Weed: How Does It Affect Workplace Rules & Policies?

Posted on November 24, 2014

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Today’s edition of the Nitty Gritty (a column focused on the details of our work as public employees) comes from Kathy Peck and Chandra Hatfield of Peck Rubanoff & Hatfield.  Kathy and Chandra are two of ELGL’s favorite attorneys – smart, savvy and dedicated to public service.  

Weed: How Does It Affect Workplace Rules & Policies?

2With the passage of Measure 91 Oregon has joined a small, but growing number of states to legalize the recreational use of marijuana. Shortly after the election results were confirmed battle lines began to form regarding who has the right or, better stated, who should have the right to tax revenues generated from the sale of marijuana.  The League of Oregon Cities is leading the way by asking the Oregon Legislature to amend the law to allow local governments to tax marijuana sales.

But what effect does the passage of Measure 91 have on an employer’s right to continue rules prohibiting employees from reporting to work with marijuana in their system or possessing marijuana in the workplace? The answer may surprise you. Marijuana remains an illegal drug under the federal Controlled Substances Act, and by its own terms, Measure 91 does not “amend or affect in any way any state or federal law pertaining to employment matters.”

3Regardless of whether recreational marijuana use is legal in Oregon or other states, Employers are free to continue to treat marijuana as a prohibited substance under their drug and alcohol policies. Applicants who test positive for marijuana may be lawfully denied employment and employees can be legally prohibited from reporting to work or working with any amount of marijuana in their system. This includes applicants and employees who are medical marijuana users and are taking marijuana as treatment for their disabilities. Remember, however, that even though employers do not have to excuse or accommodate violations of their drug and alcohol policies, qualified individuals with disabilities are still entitled to other reasonable accommodations in the workplace if those accommodations would allow them to perform their essential job functions in compliance with employer policies.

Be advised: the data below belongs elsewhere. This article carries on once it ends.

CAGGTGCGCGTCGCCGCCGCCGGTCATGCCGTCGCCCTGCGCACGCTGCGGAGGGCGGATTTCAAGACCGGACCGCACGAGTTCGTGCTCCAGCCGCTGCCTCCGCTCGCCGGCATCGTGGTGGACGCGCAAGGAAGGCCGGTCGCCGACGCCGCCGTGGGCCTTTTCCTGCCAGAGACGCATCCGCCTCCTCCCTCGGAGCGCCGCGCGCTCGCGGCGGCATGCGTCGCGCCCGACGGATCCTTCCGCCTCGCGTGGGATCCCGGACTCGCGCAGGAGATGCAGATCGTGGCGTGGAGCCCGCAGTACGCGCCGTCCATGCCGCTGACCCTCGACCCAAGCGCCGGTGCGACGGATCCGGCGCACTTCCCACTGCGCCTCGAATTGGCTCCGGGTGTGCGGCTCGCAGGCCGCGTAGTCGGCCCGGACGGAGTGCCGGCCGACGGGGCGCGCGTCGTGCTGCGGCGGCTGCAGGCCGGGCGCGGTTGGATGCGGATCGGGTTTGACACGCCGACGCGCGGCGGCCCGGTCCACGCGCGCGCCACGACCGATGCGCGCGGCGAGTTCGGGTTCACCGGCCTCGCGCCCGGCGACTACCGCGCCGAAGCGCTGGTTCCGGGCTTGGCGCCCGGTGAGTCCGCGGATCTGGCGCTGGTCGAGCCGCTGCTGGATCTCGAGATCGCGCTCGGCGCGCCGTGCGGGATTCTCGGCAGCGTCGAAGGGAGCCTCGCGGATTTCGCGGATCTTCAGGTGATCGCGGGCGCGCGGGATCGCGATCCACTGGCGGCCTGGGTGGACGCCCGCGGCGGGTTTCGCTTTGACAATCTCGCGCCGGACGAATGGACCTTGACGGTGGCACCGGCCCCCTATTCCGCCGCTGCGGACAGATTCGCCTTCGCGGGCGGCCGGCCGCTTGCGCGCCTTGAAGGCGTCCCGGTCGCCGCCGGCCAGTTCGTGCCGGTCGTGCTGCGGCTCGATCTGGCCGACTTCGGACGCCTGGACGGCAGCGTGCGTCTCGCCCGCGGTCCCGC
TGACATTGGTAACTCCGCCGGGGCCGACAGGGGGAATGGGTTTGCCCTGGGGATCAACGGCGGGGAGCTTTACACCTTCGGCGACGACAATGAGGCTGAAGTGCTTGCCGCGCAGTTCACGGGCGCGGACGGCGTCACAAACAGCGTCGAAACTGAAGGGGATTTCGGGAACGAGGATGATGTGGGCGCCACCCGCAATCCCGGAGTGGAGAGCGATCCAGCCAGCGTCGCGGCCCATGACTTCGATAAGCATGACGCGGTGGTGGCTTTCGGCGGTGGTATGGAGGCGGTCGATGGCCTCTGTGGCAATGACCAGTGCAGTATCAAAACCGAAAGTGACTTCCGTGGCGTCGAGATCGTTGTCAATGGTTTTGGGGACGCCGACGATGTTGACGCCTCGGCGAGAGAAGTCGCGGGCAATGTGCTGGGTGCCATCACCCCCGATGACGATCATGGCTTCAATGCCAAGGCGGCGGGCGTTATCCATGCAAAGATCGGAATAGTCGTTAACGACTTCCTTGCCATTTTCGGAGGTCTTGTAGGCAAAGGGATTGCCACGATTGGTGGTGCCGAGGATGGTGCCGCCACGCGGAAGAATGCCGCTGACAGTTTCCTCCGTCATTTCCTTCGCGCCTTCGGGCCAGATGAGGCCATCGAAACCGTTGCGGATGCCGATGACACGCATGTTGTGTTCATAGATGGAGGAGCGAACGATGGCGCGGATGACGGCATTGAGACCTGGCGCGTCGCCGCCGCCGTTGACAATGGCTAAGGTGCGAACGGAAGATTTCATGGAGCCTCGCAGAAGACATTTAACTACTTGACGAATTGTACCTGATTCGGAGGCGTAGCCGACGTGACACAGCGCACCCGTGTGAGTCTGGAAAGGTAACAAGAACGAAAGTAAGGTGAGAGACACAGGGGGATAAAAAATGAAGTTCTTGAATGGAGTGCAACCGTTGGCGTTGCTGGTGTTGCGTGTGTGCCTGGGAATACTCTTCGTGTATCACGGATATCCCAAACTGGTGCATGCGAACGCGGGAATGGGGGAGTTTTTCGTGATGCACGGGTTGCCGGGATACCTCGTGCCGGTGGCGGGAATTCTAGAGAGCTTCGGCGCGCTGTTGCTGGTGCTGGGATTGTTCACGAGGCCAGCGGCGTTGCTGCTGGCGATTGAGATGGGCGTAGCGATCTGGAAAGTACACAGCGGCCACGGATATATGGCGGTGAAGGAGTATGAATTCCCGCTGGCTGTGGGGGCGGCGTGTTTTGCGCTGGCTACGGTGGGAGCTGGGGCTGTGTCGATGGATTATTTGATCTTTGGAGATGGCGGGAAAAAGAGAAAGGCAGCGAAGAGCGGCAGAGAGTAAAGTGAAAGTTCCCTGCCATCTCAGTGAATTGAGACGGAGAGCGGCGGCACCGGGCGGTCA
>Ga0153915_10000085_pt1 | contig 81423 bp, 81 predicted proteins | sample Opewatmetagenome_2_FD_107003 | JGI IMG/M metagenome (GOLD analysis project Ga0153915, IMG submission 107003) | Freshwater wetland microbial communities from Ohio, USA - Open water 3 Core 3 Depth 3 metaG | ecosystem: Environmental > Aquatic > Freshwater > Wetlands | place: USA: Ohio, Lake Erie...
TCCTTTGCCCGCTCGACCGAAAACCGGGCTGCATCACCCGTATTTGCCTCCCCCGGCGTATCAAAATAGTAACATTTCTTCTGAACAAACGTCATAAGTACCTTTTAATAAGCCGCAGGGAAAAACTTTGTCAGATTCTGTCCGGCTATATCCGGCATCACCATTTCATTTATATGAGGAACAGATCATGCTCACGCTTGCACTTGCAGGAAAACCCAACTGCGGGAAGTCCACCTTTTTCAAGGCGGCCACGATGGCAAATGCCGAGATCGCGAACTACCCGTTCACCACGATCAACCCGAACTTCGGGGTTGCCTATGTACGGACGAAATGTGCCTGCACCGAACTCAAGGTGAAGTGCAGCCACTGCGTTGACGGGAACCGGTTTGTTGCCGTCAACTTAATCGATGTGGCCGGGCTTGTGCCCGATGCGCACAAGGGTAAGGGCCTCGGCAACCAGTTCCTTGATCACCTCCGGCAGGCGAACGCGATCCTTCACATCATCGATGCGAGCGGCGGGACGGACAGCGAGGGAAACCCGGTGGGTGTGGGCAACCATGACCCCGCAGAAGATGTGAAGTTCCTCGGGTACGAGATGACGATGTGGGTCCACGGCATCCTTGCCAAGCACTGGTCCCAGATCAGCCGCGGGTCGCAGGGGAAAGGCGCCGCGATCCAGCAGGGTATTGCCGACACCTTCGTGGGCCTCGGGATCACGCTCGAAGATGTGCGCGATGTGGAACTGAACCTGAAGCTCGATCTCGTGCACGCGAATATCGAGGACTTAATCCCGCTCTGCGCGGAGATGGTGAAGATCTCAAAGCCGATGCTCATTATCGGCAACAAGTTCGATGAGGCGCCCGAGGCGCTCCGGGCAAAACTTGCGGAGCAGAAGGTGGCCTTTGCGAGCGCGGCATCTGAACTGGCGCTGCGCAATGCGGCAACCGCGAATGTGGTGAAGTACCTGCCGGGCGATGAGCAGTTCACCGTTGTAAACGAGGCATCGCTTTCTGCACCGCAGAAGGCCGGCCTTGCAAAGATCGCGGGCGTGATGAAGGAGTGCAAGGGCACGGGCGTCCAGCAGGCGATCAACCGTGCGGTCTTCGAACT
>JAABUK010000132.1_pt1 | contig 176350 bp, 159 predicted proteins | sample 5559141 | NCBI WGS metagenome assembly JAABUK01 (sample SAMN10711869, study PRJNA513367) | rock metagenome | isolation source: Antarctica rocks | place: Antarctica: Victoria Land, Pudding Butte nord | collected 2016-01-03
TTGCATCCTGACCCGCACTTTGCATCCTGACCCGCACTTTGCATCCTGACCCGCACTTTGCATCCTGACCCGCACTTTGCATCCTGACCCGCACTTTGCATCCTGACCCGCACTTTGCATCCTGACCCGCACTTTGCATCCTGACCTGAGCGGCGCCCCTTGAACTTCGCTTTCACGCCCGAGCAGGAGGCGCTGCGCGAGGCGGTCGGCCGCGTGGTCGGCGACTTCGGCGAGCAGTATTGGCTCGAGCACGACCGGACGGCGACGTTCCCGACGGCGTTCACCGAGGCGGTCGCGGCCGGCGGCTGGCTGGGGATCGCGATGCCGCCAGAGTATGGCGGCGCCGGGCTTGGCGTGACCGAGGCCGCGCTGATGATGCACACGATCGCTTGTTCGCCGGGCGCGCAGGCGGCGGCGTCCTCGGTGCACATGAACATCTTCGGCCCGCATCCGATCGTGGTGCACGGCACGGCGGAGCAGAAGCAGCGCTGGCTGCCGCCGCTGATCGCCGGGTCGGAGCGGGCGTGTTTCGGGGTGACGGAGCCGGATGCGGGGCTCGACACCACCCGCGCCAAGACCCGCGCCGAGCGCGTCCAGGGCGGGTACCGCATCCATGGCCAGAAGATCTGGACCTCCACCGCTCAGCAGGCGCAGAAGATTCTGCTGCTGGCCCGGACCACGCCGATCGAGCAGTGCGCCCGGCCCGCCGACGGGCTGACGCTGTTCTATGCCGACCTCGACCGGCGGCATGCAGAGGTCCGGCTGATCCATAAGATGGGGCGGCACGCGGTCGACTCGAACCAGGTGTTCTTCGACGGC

4Regardless of an employer’s desire to otherwise strictly enforce its drug and alcohol policies, DOT covered employers continue to be required to comply with DOT regulations restricting employees from reporting to work with prohibited levels of legally obtained medical or recreational marijuana in their system. State law will not excuse DOT violations.

Because the average employee may not fully understand all aspects of the legality –or should we say illegality– of marijuana, they may well think that it is permissible to report to work with marijuana in their systems. Especially if, in their view, it does not impair their performance. To prevent misunderstandings employers may want to consider taking the opportunity to update their employees on their position and expectations for their workplace before the law goes into effect.


This update is provided for informational purposes only. It is not intended as legal advice nor does it create an attorney/client relationship between Peck Rubanoff & Hatfield.  For more information contact any of the Peck Rubanoff & Hatfield attorneys or consult your labor and employment law counsel.

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